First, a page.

Fiifi Fiavi Frankline Kwetey Deputy Minister-designate for Finance, Fiifi Fiavi Frankline Kwetey was yesterday thoroughly grilled by the Appointments Committee of Parliament for over four hours, the longest period so far for any President Mills nominee.
His vetting was characterized by stormy arguments throughout the period.
The drama over Fifi Kwetey started when the Member of Parliament for Akim Abuakwa South, Hon. Samuel Atta Akyea described the National Democratic Congress (NDC) Propaganda Secretary as a man of lies and unfit to occupy the important office of the Deputy Minister of Finance.
This sparked sharp reaction from the NDC members on the Appointments Committee, saying the Hon. Atta Akyea was only trying to settle personal scores with Fiifi Kwetey.
Countering the comment by the NDC members, Hon. Atta Akyea stated that he had never seen or met Fiifi Kwetey until yesterday, emphasizing that he was only pointing out issues the Deputy Minister-Designate churned out prior to last year's general elections which were obvious untruths.
According to him, 'NDC's Forum for Setting the Records Straight' of which the nominee was a leading member, had stated last year that Nana Akufo-Addo was a violent man and that his thugs beat up one NDC sympathizer, Abu Mohammed in the Akim Abuakwa South, crippling him in the process.
Again, the Forum stated that an NDC office was also burnt down in the constituency by sympathizers of Nana Addo.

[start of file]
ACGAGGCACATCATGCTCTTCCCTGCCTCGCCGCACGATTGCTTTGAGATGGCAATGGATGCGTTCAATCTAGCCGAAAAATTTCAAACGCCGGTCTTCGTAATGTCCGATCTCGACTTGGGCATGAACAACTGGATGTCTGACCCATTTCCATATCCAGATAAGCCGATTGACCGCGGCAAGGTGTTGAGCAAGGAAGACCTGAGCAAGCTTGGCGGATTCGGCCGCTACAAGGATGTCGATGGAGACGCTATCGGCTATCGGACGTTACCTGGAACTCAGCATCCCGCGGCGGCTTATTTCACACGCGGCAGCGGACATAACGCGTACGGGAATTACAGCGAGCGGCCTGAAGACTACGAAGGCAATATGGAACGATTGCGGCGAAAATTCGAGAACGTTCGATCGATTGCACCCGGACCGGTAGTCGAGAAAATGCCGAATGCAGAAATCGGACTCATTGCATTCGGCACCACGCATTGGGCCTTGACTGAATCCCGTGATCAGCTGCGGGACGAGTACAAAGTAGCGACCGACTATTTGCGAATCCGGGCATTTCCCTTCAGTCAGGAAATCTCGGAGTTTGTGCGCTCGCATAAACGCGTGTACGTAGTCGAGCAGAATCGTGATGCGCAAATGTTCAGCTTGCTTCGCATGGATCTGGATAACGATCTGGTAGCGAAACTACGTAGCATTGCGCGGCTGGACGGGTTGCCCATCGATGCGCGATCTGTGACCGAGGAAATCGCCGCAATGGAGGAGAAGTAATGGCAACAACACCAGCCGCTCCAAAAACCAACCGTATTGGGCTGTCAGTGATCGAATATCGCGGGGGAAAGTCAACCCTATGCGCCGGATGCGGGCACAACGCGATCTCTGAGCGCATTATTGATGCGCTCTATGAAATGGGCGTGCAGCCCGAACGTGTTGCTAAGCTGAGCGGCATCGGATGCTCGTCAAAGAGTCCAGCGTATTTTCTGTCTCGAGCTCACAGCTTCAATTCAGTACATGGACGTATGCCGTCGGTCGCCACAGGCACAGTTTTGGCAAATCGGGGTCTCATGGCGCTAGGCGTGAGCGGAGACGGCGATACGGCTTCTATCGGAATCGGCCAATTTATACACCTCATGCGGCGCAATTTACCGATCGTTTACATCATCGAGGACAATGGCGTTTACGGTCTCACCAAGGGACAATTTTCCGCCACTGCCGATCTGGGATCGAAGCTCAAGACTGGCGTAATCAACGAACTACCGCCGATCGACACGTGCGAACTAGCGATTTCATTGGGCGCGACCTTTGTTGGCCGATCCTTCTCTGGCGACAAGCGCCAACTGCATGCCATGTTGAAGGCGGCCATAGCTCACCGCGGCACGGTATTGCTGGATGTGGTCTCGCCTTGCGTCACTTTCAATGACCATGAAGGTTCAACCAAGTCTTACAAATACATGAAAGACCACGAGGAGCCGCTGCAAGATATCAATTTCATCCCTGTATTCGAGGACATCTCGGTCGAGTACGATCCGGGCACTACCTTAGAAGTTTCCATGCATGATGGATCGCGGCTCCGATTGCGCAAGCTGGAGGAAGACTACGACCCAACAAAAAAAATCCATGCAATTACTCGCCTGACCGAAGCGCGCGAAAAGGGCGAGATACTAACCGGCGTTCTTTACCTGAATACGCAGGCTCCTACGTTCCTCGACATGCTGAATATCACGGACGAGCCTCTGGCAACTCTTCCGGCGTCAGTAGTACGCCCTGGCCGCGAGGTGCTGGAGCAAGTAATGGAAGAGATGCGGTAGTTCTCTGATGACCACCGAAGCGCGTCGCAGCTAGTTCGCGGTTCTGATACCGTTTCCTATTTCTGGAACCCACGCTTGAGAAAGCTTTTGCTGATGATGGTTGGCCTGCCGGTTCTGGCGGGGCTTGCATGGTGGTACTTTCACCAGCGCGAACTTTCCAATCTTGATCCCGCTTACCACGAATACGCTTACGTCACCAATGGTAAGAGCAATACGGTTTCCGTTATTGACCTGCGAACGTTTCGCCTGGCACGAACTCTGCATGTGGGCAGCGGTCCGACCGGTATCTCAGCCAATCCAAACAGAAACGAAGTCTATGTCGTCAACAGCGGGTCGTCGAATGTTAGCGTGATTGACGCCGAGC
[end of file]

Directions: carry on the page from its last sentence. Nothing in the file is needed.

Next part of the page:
Hon. Atta Akyea said all these claims were not true and that the said Abu Mohammed had never been beaten by Nana's sympathizers; neither had he been crippled, stating that the man in question is currently the GPRTU Chairman at Tafo in the constituency.
He therefore demanded to know whether Fiifi Kwetey and his Forum still stand by those allegations and whether he would apologize to Nana Addo and the NPP if the claims were found not to be true.
Responding, Fiifi Kwetey said the Forum made the claims based on thorough investigations by its members at the constituency level and they were found to be true, noting that if on the other hand there was anything to the contrary, he would apologize honourably.
Fiifi Kwetey was at his arrogant and propagandist best at the vetting in contrast to his colleague, Seth Tekper who was calm, humble, and knowledgeable on economic issues, winning the admiration of the Members of the Appointments Committee.
Appearing before the Appointments Committee, Seth Tekper, second Deputy Minister-designate for Finance, cautioned that Ghana must not be complacent in revenue mobilization in the midst of global financial downturns.
Appearing before the Appointments Committee of Parliament yesterday, Mr. Tekper explained that with the anticipated reduction in external inflows, the country must be well positioned to mobilise enough resources for its development projects.
Mr. Tekper who was a deputy Commissioner of Valued Added Tax (VAT) and has been working with the International Monetary Fund (IMF) for the past nine years, accordingly suggested various ways of generating revenue in the country.